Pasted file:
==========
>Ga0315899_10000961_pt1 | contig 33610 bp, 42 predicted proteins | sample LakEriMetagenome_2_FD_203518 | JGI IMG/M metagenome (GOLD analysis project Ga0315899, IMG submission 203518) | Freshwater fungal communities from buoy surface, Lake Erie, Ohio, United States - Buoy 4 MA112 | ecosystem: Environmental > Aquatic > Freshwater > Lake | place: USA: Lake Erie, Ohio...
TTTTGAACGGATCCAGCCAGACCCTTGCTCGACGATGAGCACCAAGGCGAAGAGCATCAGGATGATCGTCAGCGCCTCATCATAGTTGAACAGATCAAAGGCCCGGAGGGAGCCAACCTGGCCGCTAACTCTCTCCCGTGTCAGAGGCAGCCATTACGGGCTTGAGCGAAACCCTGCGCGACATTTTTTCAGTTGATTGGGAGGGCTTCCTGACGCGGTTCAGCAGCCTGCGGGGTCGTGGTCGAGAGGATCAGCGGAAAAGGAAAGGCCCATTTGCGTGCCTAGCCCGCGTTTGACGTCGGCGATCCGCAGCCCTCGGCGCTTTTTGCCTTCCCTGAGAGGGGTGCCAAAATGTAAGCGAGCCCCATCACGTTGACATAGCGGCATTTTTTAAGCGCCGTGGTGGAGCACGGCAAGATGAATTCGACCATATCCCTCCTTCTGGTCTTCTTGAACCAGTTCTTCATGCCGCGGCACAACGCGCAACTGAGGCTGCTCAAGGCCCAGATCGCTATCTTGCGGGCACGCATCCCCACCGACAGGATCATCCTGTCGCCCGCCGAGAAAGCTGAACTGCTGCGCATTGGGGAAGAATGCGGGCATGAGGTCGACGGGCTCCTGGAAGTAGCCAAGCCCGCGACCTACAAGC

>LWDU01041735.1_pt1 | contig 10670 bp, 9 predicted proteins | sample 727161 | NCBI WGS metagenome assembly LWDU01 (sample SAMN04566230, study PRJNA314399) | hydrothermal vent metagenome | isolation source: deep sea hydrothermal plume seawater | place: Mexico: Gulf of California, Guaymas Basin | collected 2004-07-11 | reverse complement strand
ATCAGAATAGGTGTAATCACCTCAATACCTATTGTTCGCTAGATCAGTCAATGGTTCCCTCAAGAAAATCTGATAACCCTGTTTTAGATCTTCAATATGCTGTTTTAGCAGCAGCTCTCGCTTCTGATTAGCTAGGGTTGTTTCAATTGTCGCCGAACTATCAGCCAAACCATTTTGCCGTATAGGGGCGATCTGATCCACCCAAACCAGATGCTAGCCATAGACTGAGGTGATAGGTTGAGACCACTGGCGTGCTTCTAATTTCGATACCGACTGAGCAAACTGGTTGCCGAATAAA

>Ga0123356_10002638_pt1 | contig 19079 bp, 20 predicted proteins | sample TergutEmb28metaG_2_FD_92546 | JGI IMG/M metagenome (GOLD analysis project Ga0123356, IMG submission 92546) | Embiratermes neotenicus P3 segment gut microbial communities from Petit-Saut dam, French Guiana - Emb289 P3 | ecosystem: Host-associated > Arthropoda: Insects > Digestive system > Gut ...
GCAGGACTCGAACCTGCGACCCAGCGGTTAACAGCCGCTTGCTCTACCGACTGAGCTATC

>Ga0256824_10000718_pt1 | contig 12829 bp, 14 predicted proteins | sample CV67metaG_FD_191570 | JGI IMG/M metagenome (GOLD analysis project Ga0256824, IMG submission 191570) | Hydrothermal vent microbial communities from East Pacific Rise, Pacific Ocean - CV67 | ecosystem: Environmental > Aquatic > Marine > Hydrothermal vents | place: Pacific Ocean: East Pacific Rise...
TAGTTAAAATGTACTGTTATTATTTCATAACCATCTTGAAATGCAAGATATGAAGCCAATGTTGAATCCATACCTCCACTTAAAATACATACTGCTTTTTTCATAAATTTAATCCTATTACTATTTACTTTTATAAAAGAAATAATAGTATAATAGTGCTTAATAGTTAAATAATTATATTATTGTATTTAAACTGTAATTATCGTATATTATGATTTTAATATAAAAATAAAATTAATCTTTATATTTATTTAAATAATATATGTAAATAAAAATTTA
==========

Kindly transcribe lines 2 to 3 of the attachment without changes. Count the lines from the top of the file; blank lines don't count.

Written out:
TTTTGAACGGATCCAGCCAGACCCTTGCTCGACGATGAGCACCAAGGCGAAGAGCATCAGGATGATCGTCAGCGCCTCATCATAGTTGAACAGATCAAAGGCCCGGAGGGAGCCAACCTGGCCGCTAACTCTCTCCCGTGTCAGAGGCAGCCATTACGGGCTTGAGCGAAACCCTGCGCGACATTTTTTCAGTTGATTGGGAGGGCTTCCTGACGCGGTTCAGCAGCCTGCGGGGTCGTGGTCGAGAGGATCAGCGGAAAAGGAAAGGCCCATTTGCGTGCCTAGCCCGCGTTTGACGTCGGCGATCCGCAGCCCTCGGCGCTTTTTGCCTTCCCTGAGAGGGGTGCCAAAATGTAAGCGAGCCCCATCACGTTGACATAGCGGCATTTTTTAAGCGCCGTGGTGGAGCACGGCAAGATGAATTCGACCATATCCCTCCTTCTGGTCTTCTTGAACCAGTTCTTCATGCCGCGGCACAACGCGCAACTGAGGCTGCTCAAGGCCCAGATCGCTATCTTGCGGGCACGCATCCCCACCGACAGGATCATCCTGTCGCCCGCCGAGAAAGCTGAACTGCTGCGCATTGGGGAAGAATGCGGGCATGAGGTCGACGGGCTCCTGGAAGTAGCCAAGCCCGCGACCTACAAGC

>LWDU01041735.1_pt1 | contig 10670 bp, 9 predicted proteins | sample 727161 | NCBI WGS metagenome assembly LWDU01 (sample SAMN04566230, study PRJNA314399) | hydrothermal vent metagenome | isolation source: deep sea hydrothermal plume seawater | place: Mexico: Gulf of California, Guaymas Basin | collected 2004-07-11 | reverse complement strand